The largest overnight package carrier, which at any moment has 6% of U.S. GDP and 2% of world GDP in its system, doesn't have a clear signal to offer on which way the holidays will go. It is hiring holiday workers at a pace slightly below its norm. And it predicts a long, slow recovery.
UPS shares reflect the caution. They have climbed 16% this year, slightly less than the 18% climb of the S&P 500. Investors greeted the company's Oct. 22 earnings report with a yawn, as shares closed that Thursday at $57.10, exactly the same price where they closed the day before. Shares were trading Tuesday morning at $54.26, down 26 cents.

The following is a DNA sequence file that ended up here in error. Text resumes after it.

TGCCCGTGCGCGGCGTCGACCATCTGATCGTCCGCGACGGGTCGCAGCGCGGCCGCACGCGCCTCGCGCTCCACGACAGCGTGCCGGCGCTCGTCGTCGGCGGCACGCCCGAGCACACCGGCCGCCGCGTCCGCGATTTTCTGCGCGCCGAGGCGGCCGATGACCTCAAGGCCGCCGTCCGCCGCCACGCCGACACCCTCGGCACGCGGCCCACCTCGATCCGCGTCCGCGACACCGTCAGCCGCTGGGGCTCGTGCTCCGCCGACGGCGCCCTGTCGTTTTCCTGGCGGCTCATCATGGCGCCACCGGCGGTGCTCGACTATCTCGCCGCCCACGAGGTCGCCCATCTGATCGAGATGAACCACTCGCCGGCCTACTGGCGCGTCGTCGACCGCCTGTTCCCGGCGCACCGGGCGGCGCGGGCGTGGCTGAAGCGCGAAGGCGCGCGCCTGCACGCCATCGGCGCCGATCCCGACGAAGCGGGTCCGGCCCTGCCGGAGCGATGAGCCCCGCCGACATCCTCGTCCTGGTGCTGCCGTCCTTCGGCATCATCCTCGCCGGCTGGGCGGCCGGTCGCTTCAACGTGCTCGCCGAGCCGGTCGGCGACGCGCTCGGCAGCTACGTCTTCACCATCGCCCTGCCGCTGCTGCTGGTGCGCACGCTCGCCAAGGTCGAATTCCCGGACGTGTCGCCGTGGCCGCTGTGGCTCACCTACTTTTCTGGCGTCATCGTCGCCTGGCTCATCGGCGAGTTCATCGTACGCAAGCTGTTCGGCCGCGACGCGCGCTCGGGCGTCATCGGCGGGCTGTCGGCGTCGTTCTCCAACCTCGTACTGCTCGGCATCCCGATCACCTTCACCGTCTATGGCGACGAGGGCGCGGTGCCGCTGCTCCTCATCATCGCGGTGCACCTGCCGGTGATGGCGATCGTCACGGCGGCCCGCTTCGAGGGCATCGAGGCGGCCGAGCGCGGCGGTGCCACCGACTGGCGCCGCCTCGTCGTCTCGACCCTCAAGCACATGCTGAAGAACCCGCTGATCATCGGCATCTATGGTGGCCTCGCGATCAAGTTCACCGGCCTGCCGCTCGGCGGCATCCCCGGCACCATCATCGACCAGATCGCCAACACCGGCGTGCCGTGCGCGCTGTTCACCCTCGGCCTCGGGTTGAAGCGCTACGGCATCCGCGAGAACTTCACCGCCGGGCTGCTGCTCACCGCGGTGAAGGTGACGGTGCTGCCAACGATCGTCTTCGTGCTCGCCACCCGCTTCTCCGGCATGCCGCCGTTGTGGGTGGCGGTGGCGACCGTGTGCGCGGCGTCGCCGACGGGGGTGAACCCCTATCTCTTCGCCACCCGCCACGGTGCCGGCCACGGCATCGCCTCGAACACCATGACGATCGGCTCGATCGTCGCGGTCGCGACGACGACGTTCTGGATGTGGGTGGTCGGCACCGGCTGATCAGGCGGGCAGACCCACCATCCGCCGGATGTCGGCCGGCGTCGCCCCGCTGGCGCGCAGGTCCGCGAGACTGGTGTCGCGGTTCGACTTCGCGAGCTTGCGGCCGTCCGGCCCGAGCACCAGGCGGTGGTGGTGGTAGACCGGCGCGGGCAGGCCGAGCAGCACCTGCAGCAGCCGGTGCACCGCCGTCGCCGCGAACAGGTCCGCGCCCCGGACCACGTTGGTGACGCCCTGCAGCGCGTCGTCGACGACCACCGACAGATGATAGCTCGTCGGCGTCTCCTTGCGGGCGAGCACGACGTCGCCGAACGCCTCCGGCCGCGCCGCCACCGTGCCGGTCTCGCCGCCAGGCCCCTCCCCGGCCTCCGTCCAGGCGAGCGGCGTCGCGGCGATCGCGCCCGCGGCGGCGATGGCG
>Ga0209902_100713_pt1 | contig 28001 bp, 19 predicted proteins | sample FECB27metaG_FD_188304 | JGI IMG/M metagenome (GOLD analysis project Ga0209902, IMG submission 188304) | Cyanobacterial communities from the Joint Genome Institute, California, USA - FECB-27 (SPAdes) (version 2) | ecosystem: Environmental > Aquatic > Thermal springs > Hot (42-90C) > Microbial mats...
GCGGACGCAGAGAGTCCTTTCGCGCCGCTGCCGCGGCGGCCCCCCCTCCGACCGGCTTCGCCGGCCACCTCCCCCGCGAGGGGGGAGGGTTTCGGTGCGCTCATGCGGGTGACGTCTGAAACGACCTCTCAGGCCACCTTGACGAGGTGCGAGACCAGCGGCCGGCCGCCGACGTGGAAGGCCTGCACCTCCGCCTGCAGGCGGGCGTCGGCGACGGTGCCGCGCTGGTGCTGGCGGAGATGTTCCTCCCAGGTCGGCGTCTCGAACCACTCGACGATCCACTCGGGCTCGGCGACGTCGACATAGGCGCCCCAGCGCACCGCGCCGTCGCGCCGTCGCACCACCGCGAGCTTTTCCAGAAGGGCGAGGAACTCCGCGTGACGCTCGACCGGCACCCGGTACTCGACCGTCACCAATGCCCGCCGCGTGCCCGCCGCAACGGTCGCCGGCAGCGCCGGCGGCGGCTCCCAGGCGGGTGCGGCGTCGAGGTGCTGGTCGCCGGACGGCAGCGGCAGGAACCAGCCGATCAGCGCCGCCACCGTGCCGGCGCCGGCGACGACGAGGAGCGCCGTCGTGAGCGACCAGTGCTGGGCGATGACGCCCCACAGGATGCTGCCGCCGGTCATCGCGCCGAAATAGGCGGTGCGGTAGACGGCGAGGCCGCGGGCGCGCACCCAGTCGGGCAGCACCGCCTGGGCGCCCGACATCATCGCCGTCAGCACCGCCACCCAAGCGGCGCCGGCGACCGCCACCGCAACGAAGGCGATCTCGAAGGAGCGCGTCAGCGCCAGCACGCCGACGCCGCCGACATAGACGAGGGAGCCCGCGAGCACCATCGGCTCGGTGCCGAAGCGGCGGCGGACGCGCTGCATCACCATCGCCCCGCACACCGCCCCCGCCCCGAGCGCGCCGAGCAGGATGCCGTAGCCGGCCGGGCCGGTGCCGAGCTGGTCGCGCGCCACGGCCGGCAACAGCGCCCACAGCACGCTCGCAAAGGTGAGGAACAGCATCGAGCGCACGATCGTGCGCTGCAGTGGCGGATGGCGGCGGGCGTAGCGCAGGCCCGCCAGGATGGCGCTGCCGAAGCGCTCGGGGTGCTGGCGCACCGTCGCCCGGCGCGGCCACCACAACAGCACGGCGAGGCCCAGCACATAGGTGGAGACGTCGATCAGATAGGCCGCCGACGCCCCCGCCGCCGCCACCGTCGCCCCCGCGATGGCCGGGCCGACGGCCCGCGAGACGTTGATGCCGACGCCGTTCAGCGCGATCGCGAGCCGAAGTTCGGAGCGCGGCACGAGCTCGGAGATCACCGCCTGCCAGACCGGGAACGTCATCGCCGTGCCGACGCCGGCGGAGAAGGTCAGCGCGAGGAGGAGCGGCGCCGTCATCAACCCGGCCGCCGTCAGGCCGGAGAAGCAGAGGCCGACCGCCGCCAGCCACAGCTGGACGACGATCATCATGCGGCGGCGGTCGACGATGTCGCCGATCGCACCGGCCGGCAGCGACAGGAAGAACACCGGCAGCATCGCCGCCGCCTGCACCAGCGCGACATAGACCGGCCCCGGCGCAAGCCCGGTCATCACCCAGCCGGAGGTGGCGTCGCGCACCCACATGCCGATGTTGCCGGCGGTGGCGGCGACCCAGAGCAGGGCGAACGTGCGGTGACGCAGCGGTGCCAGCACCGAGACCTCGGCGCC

On the company's earnings call, CFO Kurt Kuehn said the holiday outlook from customers is unclear, with a "wide divergence of opinions. We're seeing some of the brick-and-mortar players be fairly conservative, but of number of dot-coms see substantial increases." He said UPS will hire about 50,000 temporary holiday employees, "a little below what we normally do."UPS won't say how many holiday temps it hired last year, when it was busily cutting employment, but in 2007 it hired about 60,000. Holiday hires typically are recruited at various sites including the UPS Web site. Normally, the fourth quarter is the company's most profitable: in the fourth quarter of 2007, net income was a record $1.1 billion.